By Mark Norder
Out running some errands when my phone rings and I see my boss’s name on the display.
“Hey Mark, you at Alaska Ship?”
“Ya, Dan,” I reply, “Need something?”
“Pick me up eight feet of six-inch PVC pipe, two six-inch elbows, and a six-inch to four-inch reducer. Also need a three-eighths quick disconnect and a couple close nipples.”
“Sure. No problem.”
“Oh, and four hundred feet of three-eighths air hose.”
“Uh, okay.” I answer as he’s hanging up.
Returning to the shop, I find Dan taking a cutting torch to a (hopefully) purged five-gallon propane tank. I leave his stuff on the workbench and hustle back out the door, looking around as I go, making sure there’s fire extinguishers close by.
About a half mile up the road from Magone and three hundred feet offshore, is a small cement gazebo that marks the inlet for the 36-inch diameter, 300 foot-long cooling shaft feeding the island’s power plant. It’s been about 30 years since the intake’s been cleaned and a diminished flow rate hints at the need for some maintenance.
The plan is to remove the inlet screen and send a diver in to knock out a clump of coral and shellfish blocking the first few feet of the opening. We’ll then shoot our new custom-made air propelled “pig” through the pipe, dragging a wire cable from one end to the other. This cable will then be used to pull a sharpened, 33-inch diameter steel ring thru the 36-inch diameter pipe to scrape the weeds free. Back flushing the intake will blow the bio clutter out into the bay. The cable will then be secured inside the pipe for the next time and we’ll be done. Looked good on paper, anyway.
With our salvage tug Mac Bay tied alongside the gazebo and a big noisy air compressor to propel the pig sharing space with our dive spread on the back deck, we get ready to jump the first diver. “Dan says there’s probably a chunk of coral blocking the opening,” I tell Ben just before they hat him. “We’ll need to get that out first, so the pig can pull the line through.”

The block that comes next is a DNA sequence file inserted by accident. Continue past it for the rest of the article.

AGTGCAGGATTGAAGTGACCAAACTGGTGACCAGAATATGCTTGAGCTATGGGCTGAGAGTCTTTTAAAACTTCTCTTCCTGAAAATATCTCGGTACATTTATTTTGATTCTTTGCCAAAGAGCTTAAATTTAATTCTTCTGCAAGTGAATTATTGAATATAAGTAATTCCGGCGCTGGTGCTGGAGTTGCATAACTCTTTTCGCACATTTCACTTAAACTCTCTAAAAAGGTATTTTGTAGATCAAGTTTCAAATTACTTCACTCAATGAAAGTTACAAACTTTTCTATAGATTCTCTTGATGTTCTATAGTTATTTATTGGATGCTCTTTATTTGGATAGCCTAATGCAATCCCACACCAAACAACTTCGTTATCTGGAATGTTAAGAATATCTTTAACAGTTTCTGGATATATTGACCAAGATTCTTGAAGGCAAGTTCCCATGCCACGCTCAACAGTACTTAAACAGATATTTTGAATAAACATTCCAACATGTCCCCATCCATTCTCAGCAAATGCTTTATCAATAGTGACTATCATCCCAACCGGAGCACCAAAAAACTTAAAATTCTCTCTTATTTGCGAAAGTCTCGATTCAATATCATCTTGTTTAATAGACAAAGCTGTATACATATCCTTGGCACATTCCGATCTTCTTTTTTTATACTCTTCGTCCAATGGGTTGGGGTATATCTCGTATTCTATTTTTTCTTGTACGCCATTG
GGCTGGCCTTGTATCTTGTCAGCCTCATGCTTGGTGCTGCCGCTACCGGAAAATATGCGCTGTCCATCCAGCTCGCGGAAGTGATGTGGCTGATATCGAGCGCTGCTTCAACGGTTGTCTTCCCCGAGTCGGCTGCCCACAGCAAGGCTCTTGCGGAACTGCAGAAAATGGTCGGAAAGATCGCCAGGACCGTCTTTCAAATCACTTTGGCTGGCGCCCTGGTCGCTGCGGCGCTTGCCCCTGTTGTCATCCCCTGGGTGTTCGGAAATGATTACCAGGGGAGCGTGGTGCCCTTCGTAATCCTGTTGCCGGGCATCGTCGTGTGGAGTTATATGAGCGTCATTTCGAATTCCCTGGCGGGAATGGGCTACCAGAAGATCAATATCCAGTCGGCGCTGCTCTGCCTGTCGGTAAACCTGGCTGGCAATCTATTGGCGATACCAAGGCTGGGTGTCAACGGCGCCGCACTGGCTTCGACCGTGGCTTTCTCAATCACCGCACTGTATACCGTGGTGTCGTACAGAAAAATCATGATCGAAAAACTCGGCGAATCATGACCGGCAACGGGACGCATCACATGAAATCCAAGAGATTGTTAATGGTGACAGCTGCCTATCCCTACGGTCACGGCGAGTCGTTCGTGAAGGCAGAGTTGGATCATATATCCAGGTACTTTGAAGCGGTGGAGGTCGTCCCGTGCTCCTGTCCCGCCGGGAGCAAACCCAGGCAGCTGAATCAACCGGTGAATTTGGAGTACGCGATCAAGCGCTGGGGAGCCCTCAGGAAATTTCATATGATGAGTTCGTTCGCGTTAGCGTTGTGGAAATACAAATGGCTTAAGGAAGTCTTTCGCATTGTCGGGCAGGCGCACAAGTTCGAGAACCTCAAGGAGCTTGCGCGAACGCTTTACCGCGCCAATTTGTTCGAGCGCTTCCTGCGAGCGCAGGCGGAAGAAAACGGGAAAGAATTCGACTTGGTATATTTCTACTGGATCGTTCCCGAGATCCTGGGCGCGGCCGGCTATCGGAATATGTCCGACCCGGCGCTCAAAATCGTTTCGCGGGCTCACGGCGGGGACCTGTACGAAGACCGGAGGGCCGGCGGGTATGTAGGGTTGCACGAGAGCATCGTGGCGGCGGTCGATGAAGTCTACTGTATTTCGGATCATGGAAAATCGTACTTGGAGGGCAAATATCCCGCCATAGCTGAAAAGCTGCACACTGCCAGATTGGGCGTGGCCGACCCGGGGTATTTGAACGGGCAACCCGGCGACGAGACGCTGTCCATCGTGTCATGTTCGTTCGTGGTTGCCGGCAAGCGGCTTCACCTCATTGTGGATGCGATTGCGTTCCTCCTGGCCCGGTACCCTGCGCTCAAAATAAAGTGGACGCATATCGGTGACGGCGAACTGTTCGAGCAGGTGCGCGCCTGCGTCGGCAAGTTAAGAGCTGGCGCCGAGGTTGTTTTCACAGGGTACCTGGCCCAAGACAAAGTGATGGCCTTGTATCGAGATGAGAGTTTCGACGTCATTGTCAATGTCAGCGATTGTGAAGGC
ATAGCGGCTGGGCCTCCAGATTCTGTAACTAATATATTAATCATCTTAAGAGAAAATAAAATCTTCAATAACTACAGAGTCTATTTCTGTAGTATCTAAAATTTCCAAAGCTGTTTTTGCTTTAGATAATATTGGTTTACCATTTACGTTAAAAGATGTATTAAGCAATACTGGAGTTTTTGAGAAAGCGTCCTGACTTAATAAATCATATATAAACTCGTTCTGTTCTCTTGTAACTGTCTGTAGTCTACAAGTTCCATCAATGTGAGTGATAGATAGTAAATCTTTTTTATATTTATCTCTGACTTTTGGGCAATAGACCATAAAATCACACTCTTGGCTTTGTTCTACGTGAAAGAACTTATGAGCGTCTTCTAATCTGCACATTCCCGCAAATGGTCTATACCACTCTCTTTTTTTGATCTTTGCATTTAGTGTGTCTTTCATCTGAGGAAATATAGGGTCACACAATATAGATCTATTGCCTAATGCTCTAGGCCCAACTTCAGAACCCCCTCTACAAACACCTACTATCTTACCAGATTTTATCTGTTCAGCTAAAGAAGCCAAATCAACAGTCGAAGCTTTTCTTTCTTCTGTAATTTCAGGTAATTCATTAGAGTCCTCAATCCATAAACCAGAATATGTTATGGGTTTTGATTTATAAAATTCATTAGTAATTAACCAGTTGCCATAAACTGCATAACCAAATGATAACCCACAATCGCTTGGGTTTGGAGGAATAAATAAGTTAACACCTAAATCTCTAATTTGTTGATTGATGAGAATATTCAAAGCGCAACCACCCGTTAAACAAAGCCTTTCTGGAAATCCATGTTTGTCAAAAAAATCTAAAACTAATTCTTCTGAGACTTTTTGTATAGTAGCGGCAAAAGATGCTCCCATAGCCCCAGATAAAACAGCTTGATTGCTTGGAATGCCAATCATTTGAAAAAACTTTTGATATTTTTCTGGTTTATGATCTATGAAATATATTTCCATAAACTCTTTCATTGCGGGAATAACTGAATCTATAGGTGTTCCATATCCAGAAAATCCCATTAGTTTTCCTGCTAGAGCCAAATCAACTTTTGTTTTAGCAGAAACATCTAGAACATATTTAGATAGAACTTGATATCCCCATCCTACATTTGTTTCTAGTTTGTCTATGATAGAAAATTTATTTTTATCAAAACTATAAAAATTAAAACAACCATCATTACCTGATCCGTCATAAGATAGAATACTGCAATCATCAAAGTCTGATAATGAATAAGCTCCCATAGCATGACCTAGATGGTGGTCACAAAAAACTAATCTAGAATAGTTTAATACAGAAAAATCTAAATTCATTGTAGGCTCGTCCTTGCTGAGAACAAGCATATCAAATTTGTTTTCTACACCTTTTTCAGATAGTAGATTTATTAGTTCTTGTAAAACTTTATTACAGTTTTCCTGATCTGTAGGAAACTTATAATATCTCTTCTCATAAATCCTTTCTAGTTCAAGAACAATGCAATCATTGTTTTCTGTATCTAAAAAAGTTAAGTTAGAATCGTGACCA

“OK. No problem,” he replies
“After that we’ll hand you the pig so you can get it started.”
The tender hats Ben and guides him over to the ramp. “How you read me?” I ask.
“Load and clear.”
“OK. Let’s get this done,” I say. Ben steps off the boat.
After struggling in the cold water with a chunk of coral directly in the pipe opening, Ben shoves our junkyard torpedo into the pipe, then moves off to the side. On deck, Dan opens the air valve, the compressor throttles up, a storm of bubbles boils out the end of the nozzle, and the pig doesn’t move. Ben removes the pig, crawls a bit deeper into the black tube, finds another clump of incrustation, breaks it off and drags it out. The pig replaces Ben, the throttle opens, and the pig goes just about as far as it did the first time.
This goes on for a day or so with consistently frustrating results. Eventually, believing the pipe is too dark for the coral to have grown so far inside, Dan blames a weak pig for this lack of progress. The Mac Bay returns to the dock and Dan to the drawing board.
Roger, my paramedic friend from the fire department and an avid recreational diver, has a torpedo shaped diver propulsion vehicle that he happily loans us for “plan B”. But this isn’t enough for Dan, and with Roger’s enthusiastic approval, goes out and buys a more powerful motor and bigger prop.
By now things are getting a little crazy and it’s turning into a “If you’re not scared, you’re not paying attention” kinda job. Everything’s either full throttle or full stop and I’m starting to wonder what the hell I’m missing. But the new pig, with the trigger wired closed and a towline tied to the handles, brings a new confidence and energy that has us almost believing we know what we’re doing. That doesn’t last. The new pig doesn’t do any better than the old, and when Ben crawls a bit deeper into the pipe, he finds another clump of coral. It shouldn’t be here, shouldn’t be growing this deep in the darkness. Shouldn’t but is.